Charles Sanders Peirce's contributions to The Nation represent not only a valuable gift to philosophy, but also an encyclopedic intellectual time capsule for the latter part of the nineteenth century. It is our goal to make public a second time, in a convenient format, all of the verified Peirce contributions along with those articles that we or other Peirce scholars believe to be his work. So that discussions presented in these materials may be followed to the fullest, relevant items by other authors have also been included. The actual contributions are issued in three separate parts, this volume being the third. This three-part division is not to be construed, however, as reflecting any surmised structure in these writings. It is adopted solely for convenience of publication. A final fourth part is planned that will include indices and appendices for the preceding pages.
The editor of The Nation during most of the period of Peirce's collaboration was Wendell Phillips Garrison.1 It is clear, on the basis of several sources,2 that Garrison often cut Peirce's contributions, sometimes chopping off whole paragraphs or rewriting some sections. After 1881, The Nation was acquired by the New York Evening Post. Thereafter, many reviews from The Nation would also be published in The Post. Thus, there are a great many items by Peirce in The Post. It is likely that some of those reviews avoided Garrison's knife. Moreover, there are probably other items by Peirce in The Post not yet discovered. For purposes of the present project, however, we have not undertaken to survey material published in The Post. An investigation into that material is now in progress at the Institute for Studies in Pragmaticism.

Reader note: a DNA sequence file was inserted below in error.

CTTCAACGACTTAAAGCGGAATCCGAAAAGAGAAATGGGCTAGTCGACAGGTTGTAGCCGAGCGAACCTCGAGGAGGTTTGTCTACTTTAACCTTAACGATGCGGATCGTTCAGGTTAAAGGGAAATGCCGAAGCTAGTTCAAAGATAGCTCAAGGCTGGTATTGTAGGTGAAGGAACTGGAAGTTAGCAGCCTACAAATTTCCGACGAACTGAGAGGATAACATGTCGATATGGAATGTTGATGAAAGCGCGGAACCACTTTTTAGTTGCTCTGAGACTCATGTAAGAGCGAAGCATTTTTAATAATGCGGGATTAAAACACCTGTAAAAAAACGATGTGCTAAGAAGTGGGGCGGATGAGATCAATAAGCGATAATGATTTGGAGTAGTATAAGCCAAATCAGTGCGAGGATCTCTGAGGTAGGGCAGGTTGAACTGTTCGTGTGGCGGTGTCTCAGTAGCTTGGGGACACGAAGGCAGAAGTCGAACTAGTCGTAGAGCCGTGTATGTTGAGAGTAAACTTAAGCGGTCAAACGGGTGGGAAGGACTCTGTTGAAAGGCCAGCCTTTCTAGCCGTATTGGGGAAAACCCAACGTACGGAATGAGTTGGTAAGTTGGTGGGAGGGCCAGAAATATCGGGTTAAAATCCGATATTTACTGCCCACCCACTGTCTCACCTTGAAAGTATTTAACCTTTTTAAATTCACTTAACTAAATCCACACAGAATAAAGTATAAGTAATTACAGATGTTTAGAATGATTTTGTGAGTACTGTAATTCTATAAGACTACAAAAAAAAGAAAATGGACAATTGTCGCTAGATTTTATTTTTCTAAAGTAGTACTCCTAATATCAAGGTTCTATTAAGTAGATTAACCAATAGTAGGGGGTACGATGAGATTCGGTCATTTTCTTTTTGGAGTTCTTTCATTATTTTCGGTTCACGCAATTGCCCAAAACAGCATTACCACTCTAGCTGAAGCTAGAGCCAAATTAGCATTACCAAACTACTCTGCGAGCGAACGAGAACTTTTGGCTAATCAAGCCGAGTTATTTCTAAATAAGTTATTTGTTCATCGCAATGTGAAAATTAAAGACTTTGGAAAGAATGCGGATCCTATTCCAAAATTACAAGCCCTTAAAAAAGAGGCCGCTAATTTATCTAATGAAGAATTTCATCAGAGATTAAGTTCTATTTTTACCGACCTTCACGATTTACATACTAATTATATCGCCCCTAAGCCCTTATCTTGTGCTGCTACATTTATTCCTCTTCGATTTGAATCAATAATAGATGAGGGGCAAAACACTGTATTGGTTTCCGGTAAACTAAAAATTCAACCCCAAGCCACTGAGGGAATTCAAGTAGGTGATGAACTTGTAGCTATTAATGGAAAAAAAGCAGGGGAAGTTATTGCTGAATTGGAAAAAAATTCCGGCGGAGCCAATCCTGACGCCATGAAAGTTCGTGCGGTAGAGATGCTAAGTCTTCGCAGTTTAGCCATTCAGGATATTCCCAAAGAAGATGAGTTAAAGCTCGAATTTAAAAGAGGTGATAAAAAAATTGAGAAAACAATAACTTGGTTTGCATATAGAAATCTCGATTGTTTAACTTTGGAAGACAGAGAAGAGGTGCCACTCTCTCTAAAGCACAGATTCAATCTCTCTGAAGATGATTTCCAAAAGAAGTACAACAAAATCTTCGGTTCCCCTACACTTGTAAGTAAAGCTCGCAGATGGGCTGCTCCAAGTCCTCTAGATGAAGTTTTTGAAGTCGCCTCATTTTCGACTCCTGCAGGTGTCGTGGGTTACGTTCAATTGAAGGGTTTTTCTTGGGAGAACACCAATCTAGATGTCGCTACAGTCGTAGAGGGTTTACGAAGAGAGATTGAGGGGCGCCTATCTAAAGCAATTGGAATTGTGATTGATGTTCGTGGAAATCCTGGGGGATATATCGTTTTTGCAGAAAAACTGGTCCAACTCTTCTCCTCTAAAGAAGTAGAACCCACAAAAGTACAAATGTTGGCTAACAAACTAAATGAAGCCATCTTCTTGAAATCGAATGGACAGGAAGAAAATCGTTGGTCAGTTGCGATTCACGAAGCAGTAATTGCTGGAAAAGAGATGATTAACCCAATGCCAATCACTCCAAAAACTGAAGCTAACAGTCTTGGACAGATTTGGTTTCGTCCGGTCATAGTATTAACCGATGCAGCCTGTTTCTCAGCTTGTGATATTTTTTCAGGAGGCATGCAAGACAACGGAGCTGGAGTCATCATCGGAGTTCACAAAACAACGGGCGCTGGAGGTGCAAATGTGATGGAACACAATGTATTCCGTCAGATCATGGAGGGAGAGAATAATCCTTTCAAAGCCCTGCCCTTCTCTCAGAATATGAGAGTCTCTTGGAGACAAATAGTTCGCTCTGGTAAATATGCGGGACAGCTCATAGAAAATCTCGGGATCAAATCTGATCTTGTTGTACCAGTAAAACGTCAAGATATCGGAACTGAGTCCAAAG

In editing these materials, we have followed a strictly chronological sequence. Instead of providing a special identifying number (as Burks did in his bibliography in volume eight of the Collected Papers—the review of Porter, for example, being numbered as N-1869-1), we decided to let the full citation of volume number, date, and page number serve in much the same role. Our system has the advantage of allowing for easy addition of any later discoveries of new Peirce contributions without doing any damage whatsoever to previously established numbering. Following the citation of volume, date, and page, we have reproduced the column heads, titles, and bibliographic data exactly as they appeared in The Nation, making only minor changes in typography in some instances. A major book review was given a separate title—for example, "Professor Porter's 'Human
1. For a history of The Nation see: Frank Luther Mott, A History of American Magazines, Volume
111: 1865-1885 (Cambridge: The Belknap Press of Harvard University Press, 1967), 331-356; Gustav Pollak,
Fifty Years of American Idealism: The New York Nation 1865-1915 (Boston: Houghton Mifflin Company,
1915); Allan Nevins, The Evening Post: A Century of Journalism (New York: Boni and Liveright,
1922); Alan Pendleton Grimes, The Political Liberalism of the New York Nation 1865-1932. The James
Sprunt Studies in History and Political Science, vol. 34 (Chapel Hill: University of North Carolina Press,
1953). On Wendell Phillips Garrison, see Letters and Memorials of Wendell Phillips Garrison, Literary
Editor of "The Nation" 1865-1906 (Boston: Houghton Mifflin Company, 1909).
2. This issue is raised at several points in the Garrison-Peirce correspondence (MS L 159). Max H.
Fisch and Daniel C. Haskell ""Some Additions to Morris R. Cohen's Bibliography of Peirce's Published
Writings," pp. 375-381, in Studies in the Philosophy of Charles Sanders Peirce, edited by Philip P. Weiner
and Frederic H. Young (Cambridge: Harvard University Press, 1952)" cite additional evidence that Garrison
pruned Peirce's reviews (see especially pp. 376-377).